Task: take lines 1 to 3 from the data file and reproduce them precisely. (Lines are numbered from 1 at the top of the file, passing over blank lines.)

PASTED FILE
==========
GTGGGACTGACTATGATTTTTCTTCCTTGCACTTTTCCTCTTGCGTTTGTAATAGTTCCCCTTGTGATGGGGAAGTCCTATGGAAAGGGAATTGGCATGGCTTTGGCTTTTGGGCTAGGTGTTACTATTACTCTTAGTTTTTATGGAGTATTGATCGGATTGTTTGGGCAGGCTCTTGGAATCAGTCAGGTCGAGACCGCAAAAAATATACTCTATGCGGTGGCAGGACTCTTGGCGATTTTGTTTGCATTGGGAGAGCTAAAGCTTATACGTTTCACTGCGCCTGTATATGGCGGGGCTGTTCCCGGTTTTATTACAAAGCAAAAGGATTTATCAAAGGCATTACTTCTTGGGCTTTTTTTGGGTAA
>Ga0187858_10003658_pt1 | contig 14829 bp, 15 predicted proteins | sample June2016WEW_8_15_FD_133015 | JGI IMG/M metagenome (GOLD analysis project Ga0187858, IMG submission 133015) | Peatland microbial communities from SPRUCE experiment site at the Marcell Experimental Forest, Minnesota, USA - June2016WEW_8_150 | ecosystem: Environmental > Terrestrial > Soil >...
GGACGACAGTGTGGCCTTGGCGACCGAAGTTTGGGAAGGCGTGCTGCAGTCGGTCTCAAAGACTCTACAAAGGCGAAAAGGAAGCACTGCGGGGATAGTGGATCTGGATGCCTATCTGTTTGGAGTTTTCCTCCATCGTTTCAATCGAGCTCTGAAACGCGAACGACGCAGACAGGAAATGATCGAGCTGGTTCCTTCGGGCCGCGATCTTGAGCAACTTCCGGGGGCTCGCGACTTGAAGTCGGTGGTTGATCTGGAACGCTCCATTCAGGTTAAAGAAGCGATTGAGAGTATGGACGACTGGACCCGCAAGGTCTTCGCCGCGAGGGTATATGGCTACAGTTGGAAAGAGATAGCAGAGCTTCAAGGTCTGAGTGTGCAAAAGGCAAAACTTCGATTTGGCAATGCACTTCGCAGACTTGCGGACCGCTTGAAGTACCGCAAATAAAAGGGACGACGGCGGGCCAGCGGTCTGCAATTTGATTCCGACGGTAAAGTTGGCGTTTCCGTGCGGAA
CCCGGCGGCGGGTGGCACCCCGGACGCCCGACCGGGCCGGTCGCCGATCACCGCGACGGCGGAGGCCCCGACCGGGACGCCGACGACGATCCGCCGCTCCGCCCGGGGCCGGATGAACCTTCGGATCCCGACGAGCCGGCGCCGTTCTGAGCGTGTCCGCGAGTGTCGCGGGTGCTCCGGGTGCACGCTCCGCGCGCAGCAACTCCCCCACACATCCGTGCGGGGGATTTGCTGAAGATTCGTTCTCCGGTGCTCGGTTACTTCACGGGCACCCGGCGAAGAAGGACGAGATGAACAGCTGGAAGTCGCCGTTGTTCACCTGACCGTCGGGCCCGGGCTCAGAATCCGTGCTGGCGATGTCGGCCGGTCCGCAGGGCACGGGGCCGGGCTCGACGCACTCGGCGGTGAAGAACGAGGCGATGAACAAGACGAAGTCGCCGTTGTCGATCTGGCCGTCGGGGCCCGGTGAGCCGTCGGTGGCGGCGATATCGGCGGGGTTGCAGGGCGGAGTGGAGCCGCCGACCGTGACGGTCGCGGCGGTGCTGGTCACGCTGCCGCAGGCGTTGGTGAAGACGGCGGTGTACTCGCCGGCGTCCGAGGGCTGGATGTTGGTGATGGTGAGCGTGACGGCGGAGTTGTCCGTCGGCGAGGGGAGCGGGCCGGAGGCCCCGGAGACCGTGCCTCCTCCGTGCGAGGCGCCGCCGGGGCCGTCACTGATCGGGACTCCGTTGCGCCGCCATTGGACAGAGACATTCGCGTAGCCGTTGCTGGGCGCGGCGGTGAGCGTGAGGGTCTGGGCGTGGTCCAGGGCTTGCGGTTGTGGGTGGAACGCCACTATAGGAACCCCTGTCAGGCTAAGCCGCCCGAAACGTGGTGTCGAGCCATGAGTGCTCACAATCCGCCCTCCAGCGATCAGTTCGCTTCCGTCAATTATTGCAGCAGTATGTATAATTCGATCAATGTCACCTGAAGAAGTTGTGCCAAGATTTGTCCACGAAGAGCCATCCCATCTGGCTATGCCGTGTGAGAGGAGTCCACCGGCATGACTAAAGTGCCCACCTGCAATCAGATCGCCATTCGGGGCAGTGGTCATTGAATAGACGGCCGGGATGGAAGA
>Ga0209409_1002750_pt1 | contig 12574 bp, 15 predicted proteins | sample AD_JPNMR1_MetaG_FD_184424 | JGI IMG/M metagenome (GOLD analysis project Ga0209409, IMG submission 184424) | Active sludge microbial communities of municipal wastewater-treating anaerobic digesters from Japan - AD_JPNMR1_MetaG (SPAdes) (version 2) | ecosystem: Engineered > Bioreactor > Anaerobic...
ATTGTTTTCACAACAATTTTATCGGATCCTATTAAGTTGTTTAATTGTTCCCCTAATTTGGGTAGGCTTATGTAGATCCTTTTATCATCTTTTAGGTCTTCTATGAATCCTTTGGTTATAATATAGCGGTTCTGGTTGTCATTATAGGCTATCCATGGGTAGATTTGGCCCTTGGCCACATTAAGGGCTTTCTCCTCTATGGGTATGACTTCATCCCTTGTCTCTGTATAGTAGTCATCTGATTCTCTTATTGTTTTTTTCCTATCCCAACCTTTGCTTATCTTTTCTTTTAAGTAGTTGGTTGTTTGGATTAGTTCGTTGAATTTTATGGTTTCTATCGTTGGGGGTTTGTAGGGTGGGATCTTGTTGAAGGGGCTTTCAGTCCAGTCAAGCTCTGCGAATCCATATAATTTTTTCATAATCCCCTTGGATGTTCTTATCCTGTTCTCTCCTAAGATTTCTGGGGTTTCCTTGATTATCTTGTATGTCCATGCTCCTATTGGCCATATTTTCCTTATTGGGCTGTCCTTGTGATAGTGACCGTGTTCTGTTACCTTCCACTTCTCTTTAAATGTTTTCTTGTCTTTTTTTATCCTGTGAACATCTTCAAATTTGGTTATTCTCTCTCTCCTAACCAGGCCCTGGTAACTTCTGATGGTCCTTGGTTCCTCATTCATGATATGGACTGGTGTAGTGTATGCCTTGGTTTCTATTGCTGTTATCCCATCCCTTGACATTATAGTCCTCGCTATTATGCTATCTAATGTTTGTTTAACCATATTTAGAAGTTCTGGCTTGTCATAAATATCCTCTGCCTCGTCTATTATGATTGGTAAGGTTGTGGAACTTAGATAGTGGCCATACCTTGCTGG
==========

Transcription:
GTGGGACTGACTATGATTTTTCTTCCTTGCACTTTTCCTCTTGCGTTTGTAATAGTTCCCCTTGTGATGGGGAAGTCCTATGGAAAGGGAATTGGCATGGCTTTGGCTTTTGGGCTAGGTGTTACTATTACTCTTAGTTTTTATGGAGTATTGATCGGATTGTTTGGGCAGGCTCTTGGAATCAGTCAGGTCGAGACCGCAAAAAATATACTCTATGCGGTGGCAGGACTCTTGGCGATTTTGTTTGCATTGGGAGAGCTAAAGCTTATACGTTTCACTGCGCCTGTATATGGCGGGGCTGTTCCCGGTTTTATTACAAAGCAAAAGGATTTATCAAAGGCATTACTTCTTGGGCTTTTTTTGGGTAA
>Ga0187858_10003658_pt1 | contig 14829 bp, 15 predicted proteins | sample June2016WEW_8_15_FD_133015 | JGI IMG/M metagenome (GOLD analysis project Ga0187858, IMG submission 133015) | Peatland microbial communities from SPRUCE experiment site at the Marcell Experimental Forest, Minnesota, USA - June2016WEW_8_150 | ecosystem: Environmental > Terrestrial > Soil >...
GGACGACAGTGTGGCCTTGGCGACCGAAGTTTGGGAAGGCGTGCTGCAGTCGGTCTCAAAGACTCTACAAAGGCGAAAAGGAAGCACTGCGGGGATAGTGGATCTGGATGCCTATCTGTTTGGAGTTTTCCTCCATCGTTTCAATCGAGCTCTGAAACGCGAACGACGCAGACAGGAAATGATCGAGCTGGTTCCTTCGGGCCGCGATCTTGAGCAACTTCCGGGGGCTCGCGACTTGAAGTCGGTGGTTGATCTGGAACGCTCCATTCAGGTTAAAGAAGCGATTGAGAGTATGGACGACTGGACCCGCAAGGTCTTCGCCGCGAGGGTATATGGCTACAGTTGGAAAGAGATAGCAGAGCTTCAAGGTCTGAGTGTGCAAAAGGCAAAACTTCGATTTGGCAATGCACTTCGCAGACTTGCGGACCGCTTGAAGTACCGCAAATAAAAGGGACGACGGCGGGCCAGCGGTCTGCAATTTGATTCCGACGGTAAAGTTGGCGTTTCCGTGCGGAA